I’m staring out at our sugar maple amazed at the spectacular color that this hot, very dry summer produced this fall. I can’t imagine life without color. Later, I will start to rake all my red leaves into a pile on my day off. Today, I decided that I would do just what I wanted to do, after a week of laryngitis and preparing for five days of a writing in service for our district teachers. Catching up with my writing family, has become a new priority for me. I can’t imagine my life without this every week. I also make time to check in on blogs that I love, at least once a week. I learn so much from Two Writing Teachers (Ruth and Stacey) and from A Year of Reading (Franki and Mary Lee).
This past week I read from Franki’s blog post about Lois Lowry’s new book Son, that recently made it to the shelves across the country. Franki, at Mary Lee’s suggestion, was rereading The Giver, a book that I taught eight years in a row when I was teaching seventh grade. My connection to this blog post ran deep; I was paying close attention to her words.
I suddenly, missed teaching that age range with all of my heart. It has been fourteen years since I left that teaching team that meant the world to me. I thought about all the students who experienced that book with me during those years. They would be in their mid twenties to thirty years old. It seems like a lifetime ago. So, I decided this morning that I also would also reread The Giver, before reading Son. I used to reread books every year because of how we had to teach literature back them…whole group no- student choice. I secretly would evaluate the author’s writing, based in part if the book would move me again, and again, and again and again! The Giver never failed me, and today….again, there was new insight…that I hadn’t remembered back when I was teaching it. I think it is because I am fourteen years older, in so many ways trying to cast a new vision for myself after 35 years of teaching.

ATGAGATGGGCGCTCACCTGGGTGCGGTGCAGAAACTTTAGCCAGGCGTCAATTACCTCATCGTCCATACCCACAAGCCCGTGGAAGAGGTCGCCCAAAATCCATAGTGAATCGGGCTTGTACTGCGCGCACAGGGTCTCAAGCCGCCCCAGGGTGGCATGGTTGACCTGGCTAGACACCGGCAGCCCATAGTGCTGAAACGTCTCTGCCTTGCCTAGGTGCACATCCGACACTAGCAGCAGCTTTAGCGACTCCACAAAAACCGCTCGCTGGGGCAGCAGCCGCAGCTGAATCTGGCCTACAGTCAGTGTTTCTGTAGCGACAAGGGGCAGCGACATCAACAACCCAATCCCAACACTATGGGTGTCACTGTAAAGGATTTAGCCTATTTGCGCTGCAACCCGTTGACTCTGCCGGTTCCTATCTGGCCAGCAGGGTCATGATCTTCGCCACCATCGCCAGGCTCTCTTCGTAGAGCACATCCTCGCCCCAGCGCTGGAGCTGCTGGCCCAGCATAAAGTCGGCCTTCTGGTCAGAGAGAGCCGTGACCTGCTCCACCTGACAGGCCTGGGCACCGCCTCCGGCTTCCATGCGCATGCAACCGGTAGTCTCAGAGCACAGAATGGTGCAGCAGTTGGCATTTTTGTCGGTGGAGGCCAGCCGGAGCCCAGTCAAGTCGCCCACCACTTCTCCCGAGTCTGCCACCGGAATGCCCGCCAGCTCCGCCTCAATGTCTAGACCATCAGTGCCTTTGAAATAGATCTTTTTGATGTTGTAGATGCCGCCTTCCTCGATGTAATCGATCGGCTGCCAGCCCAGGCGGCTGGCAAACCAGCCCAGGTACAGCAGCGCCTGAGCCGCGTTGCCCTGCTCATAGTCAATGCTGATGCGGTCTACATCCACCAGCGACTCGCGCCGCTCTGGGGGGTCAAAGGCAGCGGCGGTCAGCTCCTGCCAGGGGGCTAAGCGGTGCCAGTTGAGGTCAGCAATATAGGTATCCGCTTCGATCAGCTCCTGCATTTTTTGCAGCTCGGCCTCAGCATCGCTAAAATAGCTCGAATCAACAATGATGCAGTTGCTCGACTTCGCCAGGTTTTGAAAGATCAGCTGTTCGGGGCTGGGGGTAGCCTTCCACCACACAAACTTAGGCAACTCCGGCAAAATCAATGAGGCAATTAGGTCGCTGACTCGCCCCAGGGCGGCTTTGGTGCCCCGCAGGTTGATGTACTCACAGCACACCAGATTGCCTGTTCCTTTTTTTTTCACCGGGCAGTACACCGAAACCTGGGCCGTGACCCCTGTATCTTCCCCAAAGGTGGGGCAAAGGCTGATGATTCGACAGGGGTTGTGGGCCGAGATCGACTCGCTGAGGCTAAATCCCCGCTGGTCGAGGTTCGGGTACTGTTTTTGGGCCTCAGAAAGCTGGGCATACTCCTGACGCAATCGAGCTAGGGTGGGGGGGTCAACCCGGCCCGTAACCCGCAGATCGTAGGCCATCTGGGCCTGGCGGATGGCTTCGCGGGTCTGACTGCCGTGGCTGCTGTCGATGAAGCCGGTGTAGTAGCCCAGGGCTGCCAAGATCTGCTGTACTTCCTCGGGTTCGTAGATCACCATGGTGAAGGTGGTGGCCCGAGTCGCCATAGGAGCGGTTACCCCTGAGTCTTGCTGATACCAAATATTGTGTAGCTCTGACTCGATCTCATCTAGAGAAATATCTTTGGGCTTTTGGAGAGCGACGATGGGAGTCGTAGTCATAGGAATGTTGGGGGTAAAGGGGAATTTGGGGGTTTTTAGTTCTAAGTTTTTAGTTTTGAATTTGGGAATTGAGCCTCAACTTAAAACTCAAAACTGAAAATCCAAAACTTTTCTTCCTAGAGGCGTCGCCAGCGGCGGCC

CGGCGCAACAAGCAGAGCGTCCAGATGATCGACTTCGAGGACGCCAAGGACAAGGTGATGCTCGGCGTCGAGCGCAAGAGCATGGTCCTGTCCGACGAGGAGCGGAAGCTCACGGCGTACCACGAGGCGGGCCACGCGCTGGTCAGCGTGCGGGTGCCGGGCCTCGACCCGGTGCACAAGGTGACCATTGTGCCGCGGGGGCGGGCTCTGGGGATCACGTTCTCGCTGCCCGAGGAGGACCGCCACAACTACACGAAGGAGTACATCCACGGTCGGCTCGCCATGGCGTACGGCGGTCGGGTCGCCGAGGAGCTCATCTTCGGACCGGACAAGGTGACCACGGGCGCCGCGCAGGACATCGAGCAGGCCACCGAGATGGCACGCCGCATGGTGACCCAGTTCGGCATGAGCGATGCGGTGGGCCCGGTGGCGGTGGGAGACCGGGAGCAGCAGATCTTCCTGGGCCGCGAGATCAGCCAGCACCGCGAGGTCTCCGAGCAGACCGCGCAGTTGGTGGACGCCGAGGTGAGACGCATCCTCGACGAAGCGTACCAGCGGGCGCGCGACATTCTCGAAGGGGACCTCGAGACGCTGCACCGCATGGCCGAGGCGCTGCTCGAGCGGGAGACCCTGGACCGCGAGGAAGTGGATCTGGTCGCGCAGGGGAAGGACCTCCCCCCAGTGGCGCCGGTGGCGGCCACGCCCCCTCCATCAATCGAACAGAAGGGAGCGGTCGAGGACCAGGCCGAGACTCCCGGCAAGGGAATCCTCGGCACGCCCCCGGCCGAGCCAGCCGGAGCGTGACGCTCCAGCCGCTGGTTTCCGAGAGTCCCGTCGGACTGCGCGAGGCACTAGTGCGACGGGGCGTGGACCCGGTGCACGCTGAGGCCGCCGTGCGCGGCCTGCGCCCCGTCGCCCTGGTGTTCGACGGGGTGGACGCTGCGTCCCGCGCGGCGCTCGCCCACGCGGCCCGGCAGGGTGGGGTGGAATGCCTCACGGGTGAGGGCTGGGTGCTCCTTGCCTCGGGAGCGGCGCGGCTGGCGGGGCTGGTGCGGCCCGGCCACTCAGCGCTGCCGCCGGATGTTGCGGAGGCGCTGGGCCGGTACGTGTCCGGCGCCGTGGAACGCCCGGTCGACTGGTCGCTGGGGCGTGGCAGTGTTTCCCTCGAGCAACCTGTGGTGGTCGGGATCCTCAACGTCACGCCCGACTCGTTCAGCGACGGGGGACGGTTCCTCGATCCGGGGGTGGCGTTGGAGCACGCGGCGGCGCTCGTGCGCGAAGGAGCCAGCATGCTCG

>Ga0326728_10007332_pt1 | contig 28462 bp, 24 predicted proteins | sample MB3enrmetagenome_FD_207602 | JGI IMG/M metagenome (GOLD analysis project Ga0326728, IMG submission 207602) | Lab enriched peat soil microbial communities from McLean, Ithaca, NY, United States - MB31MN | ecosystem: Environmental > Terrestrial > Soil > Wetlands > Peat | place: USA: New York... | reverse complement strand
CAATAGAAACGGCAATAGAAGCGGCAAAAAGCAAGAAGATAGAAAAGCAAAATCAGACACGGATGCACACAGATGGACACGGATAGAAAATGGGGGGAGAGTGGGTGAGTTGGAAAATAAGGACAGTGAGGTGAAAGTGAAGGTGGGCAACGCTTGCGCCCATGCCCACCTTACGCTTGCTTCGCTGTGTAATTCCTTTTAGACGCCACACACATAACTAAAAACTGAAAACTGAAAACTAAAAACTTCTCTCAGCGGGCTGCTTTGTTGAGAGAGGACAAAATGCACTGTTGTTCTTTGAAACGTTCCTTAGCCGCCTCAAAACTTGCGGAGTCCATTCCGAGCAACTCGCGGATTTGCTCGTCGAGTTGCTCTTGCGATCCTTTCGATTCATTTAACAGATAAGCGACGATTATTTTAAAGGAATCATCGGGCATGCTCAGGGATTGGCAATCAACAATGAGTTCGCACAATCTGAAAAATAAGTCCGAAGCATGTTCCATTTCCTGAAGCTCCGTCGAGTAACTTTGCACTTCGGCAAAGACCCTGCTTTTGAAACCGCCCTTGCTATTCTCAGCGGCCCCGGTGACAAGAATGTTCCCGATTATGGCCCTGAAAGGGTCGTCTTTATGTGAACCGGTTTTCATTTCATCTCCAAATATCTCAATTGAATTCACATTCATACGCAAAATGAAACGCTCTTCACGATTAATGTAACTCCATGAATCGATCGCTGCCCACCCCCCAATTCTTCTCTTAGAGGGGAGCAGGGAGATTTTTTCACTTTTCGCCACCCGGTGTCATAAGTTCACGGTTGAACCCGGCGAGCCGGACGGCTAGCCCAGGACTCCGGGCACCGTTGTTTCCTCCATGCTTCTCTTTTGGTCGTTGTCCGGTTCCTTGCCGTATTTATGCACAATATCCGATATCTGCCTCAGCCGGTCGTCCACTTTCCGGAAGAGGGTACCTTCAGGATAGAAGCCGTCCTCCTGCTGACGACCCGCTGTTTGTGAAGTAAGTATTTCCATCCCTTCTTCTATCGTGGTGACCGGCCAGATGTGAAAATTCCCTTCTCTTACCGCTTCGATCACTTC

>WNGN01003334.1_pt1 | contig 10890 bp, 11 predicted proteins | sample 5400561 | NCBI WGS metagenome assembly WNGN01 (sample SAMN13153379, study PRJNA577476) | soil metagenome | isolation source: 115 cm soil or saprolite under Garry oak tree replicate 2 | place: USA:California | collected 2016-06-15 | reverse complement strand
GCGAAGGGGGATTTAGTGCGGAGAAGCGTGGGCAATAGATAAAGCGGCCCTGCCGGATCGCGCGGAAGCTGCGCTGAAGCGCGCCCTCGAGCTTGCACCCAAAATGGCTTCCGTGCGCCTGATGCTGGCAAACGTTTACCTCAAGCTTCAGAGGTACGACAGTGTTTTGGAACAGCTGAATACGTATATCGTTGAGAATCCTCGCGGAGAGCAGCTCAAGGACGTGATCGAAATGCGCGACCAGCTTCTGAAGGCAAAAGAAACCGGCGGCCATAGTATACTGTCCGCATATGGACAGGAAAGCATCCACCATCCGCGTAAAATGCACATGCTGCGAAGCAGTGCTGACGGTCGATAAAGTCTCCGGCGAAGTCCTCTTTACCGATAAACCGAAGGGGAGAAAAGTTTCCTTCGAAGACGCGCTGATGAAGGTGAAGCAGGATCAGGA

The text that jumped from the page said:
“What did you perceive?’ The Giver asked.
“Warmth ,” Jonas replied,”and happiness. And–Let me think .
Family. and something else–I can’t quite get the word for it.”
“It will come to you.”
“Who were the old people and why were they there? It had puzzled Jonas, seeing them in the room . The ‘Old’ of the community did not ever leave their special place , The House of the Old where they were so well cared for and respected.
“They were called Grandparents.”
This is where I broke down…missing of my own grandmother who had been my world as a child. Missing my own grand baby and daughter, ten hours away. I am now a childless adult, as they called it in Jonas’s world. If I was living in the book, I would have never seen my own children as adults. My parents in their 80’s would be in The House of the Old in the place Jonas lived, waiting to be ‘released’.
I will never have the opportunity to teach this book again, because I will be retiring next year but, I don’t think it should stop me from sharing the whole idea of reading this book again, even if you have read and taught it ten times. The discussion of the themes of ‘individuality’, ‘pain’, and how very, very, important ‘love’ should be in this broken world are still topics that should be explored in middle school classrooms across our country. The word Jonas was struggling for in this passage was love and how we all need to feel like we belong.
Now, as I write these last few sentences I’m anticipating opening an amazing author’s new book, Son. The book is crisp, new and clean as I open it. It will become loved and worn as I share it with those that I love.
I’m wondering if any of my former students will be joining me? I’m wondering if any of you will…so we can talk about it along the way.